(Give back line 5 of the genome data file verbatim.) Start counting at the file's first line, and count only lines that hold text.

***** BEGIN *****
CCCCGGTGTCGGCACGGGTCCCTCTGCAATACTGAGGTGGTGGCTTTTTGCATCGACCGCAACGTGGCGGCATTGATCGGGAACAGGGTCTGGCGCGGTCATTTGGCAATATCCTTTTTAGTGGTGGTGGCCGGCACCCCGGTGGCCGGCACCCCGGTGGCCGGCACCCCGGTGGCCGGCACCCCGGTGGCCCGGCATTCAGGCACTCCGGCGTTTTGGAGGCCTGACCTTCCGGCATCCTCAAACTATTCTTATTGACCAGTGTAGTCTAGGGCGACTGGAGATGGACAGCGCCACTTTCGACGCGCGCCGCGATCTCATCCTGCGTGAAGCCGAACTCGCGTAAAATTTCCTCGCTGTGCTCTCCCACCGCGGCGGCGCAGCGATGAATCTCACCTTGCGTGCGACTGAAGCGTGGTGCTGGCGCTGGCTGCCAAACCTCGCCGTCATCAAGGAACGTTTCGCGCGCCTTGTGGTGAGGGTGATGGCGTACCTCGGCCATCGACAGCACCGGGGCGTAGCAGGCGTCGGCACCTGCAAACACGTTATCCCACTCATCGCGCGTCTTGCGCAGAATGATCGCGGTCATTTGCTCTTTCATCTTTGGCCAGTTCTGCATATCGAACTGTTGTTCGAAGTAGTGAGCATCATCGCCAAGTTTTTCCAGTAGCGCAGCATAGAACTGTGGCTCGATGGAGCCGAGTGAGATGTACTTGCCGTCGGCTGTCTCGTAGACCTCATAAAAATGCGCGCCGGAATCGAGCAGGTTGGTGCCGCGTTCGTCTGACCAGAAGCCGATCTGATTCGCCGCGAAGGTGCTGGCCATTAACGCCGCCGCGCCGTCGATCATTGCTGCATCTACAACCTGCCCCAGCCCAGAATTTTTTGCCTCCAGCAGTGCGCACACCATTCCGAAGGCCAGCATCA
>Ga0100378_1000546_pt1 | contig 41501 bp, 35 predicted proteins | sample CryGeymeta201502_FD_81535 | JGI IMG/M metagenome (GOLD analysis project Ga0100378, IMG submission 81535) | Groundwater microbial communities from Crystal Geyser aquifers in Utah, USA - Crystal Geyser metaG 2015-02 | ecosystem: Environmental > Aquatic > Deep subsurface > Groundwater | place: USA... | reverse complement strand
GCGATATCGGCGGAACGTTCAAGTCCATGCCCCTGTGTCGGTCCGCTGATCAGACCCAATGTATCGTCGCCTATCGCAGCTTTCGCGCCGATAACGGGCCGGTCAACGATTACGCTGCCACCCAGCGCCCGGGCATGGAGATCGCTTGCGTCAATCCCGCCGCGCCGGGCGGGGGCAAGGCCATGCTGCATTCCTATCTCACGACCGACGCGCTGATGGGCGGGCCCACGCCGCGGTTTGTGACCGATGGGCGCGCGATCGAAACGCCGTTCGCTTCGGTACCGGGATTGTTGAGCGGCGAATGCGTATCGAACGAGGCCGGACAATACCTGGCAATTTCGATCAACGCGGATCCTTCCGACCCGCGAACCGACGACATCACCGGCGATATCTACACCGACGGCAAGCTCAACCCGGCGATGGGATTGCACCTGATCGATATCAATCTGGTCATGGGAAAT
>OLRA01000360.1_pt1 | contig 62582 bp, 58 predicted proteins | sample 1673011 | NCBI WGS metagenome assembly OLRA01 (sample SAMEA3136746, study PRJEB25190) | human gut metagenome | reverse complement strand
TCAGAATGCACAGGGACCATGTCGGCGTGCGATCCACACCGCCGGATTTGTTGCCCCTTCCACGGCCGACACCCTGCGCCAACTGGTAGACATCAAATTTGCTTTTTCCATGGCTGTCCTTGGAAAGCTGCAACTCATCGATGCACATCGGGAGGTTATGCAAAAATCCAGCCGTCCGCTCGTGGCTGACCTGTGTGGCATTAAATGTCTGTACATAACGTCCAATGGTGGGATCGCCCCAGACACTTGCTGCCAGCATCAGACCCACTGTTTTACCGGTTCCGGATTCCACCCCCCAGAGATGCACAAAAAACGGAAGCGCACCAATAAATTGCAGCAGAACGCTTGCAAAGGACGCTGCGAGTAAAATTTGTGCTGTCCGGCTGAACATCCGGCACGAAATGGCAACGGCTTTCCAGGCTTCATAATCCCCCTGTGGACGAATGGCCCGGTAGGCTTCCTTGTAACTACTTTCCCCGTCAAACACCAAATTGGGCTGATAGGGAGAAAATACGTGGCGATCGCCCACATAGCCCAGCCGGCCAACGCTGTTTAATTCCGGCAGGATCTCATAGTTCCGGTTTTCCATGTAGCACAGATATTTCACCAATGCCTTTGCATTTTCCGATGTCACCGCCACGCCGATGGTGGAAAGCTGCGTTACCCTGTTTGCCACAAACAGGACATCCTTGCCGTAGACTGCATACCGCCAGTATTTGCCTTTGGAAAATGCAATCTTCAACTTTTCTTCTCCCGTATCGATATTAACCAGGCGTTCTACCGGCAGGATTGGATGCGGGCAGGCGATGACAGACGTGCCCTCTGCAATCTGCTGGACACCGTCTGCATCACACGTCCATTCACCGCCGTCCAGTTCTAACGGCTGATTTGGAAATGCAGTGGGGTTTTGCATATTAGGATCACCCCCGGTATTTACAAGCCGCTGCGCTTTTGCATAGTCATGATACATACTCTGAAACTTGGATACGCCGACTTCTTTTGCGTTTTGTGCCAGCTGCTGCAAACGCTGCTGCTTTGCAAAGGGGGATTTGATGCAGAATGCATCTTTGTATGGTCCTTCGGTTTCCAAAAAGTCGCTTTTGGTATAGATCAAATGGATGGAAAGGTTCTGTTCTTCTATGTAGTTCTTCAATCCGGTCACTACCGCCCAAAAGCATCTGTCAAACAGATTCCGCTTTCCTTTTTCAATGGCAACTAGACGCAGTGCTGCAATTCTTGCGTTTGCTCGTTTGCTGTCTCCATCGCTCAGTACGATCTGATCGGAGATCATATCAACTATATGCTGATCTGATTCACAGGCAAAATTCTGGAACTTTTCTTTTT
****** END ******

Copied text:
TCAGAATGCACAGGGACCATGTCGGCGTGCGATCCACACCGCCGGATTTGTTGCCCCTTCCACGGCCGACACCCTGCGCCAACTGGTAGACATCAAATTTGCTTTTTCCATGGCTGTCCTTGGAAAGCTGCAACTCATCGATGCACATCGGGAGGTTATGCAAAAATCCAGCCGTCCGCTCGTGGCTGACCTGTGTGGCATTAAATGTCTGTACATAACGTCCAATGGTGGGATCGCCCCAGACACTTGCTGCCAGCATCAGACCCACTGTTTTACCGGTTCCGGATTCCACCCCCCAGAGATGCACAAAAAACGGAAGCGCACCAATAAATTGCAGCAGAACGCTTGCAAAGGACGCTGCGAGTAAAATTTGTGCTGTCCGGCTGAACATCCGGCACGAAATGGCAACGGCTTTCCAGGCTTCATAATCCCCCTGTGGACGAATGGCCCGGTAGGCTTCCTTGTAACTACTTTCCCCGTCAAACACCAAATTGGGCTGATAGGGAGAAAATACGTGGCGATCGCCCACATAGCCCAGCCGGCCAACGCTGTTTAATTCCGGCAGGATCTCATAGTTCCGGTTTTCCATGTAGCACAGATATTTCACCAATGCCTTTGCATTTTCCGATGTCACCGCCACGCCGATGGTGGAAAGCTGCGTTACCCTGTTTGCCACAAACAGGACATCCTTGCCGTAGACTGCATACCGCCAGTATTTGCCTTTGGAAAATGCAATCTTCAACTTTTCTTCTCCCGTATCGATATTAACCAGGCGTTCTACCGGCAGGATTGGATGCGGGCAGGCGATGACAGACGTGCCCTCTGCAATCTGCTGGACACCGTCTGCATCACACGTCCATTCACCGCCGTCCAGTTCTAACGGCTGATTTGGAAATGCAGTGGGGTTTTGCATATTAGGATCACCCCCGGTATTTACAAGCCGCTGCGCTTTTGCATAGTCATGATACATACTCTGAAACTTGGATACGCCGACTTCTTTTGCGTTTTGTGCCAGCTGCTGCAAACGCTGCTGCTTTGCAAAGGGGGATTTGATGCAGAATGCATCTTTGTATGGTCCTTCGGTTTCCAAAAAGTCGCTTTTGGTATAGATCAAATGGATGGAAAGGTTCTGTTCTTCTATGTAGTTCTTCAATCCGGTCACTACCGCCCAAAAGCATCTGTCAAACAGATTCCGCTTTCCTTTTTCAATGGCAACTAGACGCAGTGCTGCAATTCTTGCGTTTGCTCGTTTGCTGTCTCCATCGCTCAGTACGATCTGATCGGAGATCATATCAACTATATGCTGATCTGATTCACAGGCAAAATTCTGGAACTTTTCTTTTT